My horse should win an academy award....
For best actor. He had us fooled for a good eight months. Today of course was the culmination of his acting career, when he attacked my BO. I was not there for the incident, but while we were having the conversation about it, things lined up for me in my head. She told me that a little girl was uncomfortable fastening the leg strap for his blanket whilst in his stall, so she stepped in to put it on. She fastened it no problem, walked around him to check everything else was where it should be without so much as a sour look. As she was leaving, she saw a piece of plastic near his door, so she bent down to pick it up. As she stood back up, he pinned his ears and bared his teeth at her. They started a little dance of "my space, not yours" for fifteen minutes. It ended with what Pam (the BO) thought was submission--she thought he was licking and chewing while in the back corner of his stall, so she turned to leave quietly. He apparently lunged at her, grabbed her by the arm, and quite literally tossed her to the ground. I didn't see it, but she says her whole upper arm is purple.
The first thing that caught me was the fact that she'd bent down--If I bend down in the round pen to say, tie my shoe, he'll take it as an opportunity to turn or stop without asking. The second thing was that it was in his stall. Obviously he sees this as his space, for the most part he is right. We did have some issues earlier in our relationship that a respect stick seemed to fix, so that has been brought back out and now stands out by his stall. The third thing that caught me was that she mentioned that he may have been beaten, something I have also thought in the past. When you ask him to move out of your space his head flies up, his eyes roll back, and its obvious he's in "protection" mode, more so than just "bah, get your hand away from my face!"
Let me just say that she didn't just let him get away with attacking her. Of course he won that round, but later she had one of our NH boarders work with him. She said they worked for about a half hour, and really pushed him to throw a little bit of trust out there. I think she follows Parelli, which honestly I could care less about what program specifically she works. I think he's officially been moved from the "horse with a problem" category to "problem horse". He has no trust in people in general, and for myself I'll say that he only has a tiny bit. However, throughout his life I now know that he has most likely learned to comply with what you ask of him, rather than truly be submissive and really want to do it. Behavioral training started today, and it will most likely really start tomorrow. Since Pam knows that I am monetarily strapped, she's worked out with Kristen (new trainer) that its 15 dollars a session with no time limit. Kristen wants to work with him through the week, and probably next Thursday it will be me working with her working with him, and then we'll talk about long term.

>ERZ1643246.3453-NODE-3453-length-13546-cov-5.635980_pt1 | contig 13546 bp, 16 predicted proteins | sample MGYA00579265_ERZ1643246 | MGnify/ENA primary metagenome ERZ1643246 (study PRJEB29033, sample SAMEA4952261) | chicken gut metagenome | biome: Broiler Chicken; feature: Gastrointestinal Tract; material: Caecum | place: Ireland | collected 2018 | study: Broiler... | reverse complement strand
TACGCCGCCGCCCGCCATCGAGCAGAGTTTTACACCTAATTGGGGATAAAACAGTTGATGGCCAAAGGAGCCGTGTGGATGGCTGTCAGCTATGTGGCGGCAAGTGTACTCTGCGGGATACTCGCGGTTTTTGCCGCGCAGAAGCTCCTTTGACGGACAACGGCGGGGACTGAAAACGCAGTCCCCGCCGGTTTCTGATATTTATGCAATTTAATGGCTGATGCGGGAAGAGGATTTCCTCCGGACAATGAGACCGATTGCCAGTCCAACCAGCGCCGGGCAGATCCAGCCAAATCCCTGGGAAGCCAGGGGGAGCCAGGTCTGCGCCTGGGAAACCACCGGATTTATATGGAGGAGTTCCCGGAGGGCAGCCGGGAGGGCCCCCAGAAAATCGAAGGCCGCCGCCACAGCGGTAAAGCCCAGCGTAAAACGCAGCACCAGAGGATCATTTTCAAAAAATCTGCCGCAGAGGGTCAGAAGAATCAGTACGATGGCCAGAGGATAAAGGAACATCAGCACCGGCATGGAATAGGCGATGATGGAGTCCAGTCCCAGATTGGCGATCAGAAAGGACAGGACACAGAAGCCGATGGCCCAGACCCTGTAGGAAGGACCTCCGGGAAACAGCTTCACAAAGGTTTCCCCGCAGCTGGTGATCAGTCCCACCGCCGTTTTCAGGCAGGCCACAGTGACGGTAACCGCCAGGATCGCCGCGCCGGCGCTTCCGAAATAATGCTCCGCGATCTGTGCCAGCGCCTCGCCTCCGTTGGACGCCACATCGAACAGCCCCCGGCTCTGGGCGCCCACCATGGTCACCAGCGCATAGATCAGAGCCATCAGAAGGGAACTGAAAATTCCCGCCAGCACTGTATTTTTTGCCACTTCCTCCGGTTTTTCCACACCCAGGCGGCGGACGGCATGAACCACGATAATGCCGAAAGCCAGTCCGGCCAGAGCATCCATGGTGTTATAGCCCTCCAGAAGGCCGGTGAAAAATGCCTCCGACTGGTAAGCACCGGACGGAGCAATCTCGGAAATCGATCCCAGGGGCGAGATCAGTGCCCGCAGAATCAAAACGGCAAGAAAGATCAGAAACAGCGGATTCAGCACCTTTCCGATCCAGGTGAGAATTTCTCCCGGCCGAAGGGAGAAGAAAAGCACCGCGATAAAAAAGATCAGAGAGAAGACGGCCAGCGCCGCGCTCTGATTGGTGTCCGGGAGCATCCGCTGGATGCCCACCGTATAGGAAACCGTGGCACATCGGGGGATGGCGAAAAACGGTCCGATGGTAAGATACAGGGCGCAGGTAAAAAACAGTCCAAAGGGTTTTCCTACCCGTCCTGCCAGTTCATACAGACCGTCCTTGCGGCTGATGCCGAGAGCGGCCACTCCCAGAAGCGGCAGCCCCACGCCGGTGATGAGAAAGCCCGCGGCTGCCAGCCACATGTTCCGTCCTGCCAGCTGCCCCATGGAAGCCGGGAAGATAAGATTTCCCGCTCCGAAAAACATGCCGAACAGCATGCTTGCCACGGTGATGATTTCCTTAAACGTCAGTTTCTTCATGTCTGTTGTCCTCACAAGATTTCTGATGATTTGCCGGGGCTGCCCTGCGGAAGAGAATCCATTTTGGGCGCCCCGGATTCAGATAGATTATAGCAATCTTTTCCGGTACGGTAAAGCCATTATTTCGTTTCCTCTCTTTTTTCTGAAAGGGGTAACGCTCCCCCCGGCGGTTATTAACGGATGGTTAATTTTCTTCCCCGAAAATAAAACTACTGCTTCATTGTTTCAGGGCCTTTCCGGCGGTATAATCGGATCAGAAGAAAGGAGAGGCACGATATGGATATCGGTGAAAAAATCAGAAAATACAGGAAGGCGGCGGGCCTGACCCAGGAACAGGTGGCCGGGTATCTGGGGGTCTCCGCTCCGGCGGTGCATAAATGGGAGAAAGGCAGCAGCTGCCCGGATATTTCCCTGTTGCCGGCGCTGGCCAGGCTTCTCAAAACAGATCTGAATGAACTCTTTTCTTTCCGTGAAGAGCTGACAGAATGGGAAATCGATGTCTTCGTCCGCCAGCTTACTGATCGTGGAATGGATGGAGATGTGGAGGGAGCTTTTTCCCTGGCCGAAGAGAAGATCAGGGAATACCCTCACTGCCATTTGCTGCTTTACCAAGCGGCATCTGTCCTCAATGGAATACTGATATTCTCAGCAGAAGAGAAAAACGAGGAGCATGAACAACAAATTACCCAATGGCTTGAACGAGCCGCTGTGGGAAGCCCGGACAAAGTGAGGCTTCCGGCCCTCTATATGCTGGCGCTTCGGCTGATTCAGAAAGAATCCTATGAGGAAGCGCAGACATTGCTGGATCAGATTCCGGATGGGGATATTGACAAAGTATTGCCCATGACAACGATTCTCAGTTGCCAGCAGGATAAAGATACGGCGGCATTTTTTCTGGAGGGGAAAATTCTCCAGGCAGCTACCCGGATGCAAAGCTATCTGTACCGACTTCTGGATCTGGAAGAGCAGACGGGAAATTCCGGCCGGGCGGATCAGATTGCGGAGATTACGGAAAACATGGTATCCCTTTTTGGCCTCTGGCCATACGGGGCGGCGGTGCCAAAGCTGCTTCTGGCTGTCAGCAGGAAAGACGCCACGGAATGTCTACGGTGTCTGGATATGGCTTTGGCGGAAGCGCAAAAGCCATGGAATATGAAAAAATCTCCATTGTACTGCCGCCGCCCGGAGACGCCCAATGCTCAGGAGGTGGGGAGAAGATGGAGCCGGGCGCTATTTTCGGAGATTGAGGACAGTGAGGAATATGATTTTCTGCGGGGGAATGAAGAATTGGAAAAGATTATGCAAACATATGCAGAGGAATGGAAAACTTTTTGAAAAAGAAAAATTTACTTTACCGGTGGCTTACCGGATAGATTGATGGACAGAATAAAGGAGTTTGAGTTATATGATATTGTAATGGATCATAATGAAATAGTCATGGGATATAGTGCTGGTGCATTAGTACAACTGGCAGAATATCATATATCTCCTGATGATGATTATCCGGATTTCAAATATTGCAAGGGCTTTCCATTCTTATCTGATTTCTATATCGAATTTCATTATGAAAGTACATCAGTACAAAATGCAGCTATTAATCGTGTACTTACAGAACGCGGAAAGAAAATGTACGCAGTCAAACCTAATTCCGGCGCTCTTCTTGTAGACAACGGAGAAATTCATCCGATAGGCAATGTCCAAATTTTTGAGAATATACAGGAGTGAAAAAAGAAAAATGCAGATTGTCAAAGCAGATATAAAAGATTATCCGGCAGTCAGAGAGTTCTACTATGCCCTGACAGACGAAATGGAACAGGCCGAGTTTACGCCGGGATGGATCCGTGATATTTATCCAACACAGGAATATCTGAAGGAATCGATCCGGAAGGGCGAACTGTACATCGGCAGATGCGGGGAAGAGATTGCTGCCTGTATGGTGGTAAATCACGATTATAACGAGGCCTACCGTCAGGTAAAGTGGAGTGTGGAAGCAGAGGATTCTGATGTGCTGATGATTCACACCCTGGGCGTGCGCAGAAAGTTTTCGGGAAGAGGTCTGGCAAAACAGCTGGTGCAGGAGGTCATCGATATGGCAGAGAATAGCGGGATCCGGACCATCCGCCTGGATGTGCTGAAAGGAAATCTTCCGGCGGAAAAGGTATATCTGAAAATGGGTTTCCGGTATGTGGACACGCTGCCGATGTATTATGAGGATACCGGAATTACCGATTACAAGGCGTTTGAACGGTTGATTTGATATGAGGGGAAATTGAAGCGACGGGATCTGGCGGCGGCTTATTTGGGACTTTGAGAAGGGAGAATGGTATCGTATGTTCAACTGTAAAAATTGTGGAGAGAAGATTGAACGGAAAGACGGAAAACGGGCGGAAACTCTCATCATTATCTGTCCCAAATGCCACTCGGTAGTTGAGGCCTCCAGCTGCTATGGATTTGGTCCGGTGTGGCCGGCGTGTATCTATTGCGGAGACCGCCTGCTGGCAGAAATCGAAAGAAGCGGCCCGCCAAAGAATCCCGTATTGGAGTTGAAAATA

I think what honestly bugs me most is that nobody saw it coming, and apparently training isn't everything. I've always known that he has an attitude, and that he is never one to just back down at the wave of a crop. Having said that, he has excellent ground manners, and he's definitely made improvements in his round pen behavior. He doesn't yank me around the yard, nor do I have to yank him. I can stick my hand out towards his butt, and he'll pivot on his front feet in a full circle. Without a halter on, I can hold my hand out as he's walking and say "whoa" and he stops dead. Whether its because he was truly beaten into compliance or what, his "well-trained" demeanor is no indicator of "well-mannered".
So, for anyone who read that whole thing, thank you! I would definitely appreciate some "problem horse" success stories, haha. Needless to say until I get the okay from Kristen, riding has stopped, which is so sad because I love my new saddle! Now lets all hope I get that overnight job I'm in the running for.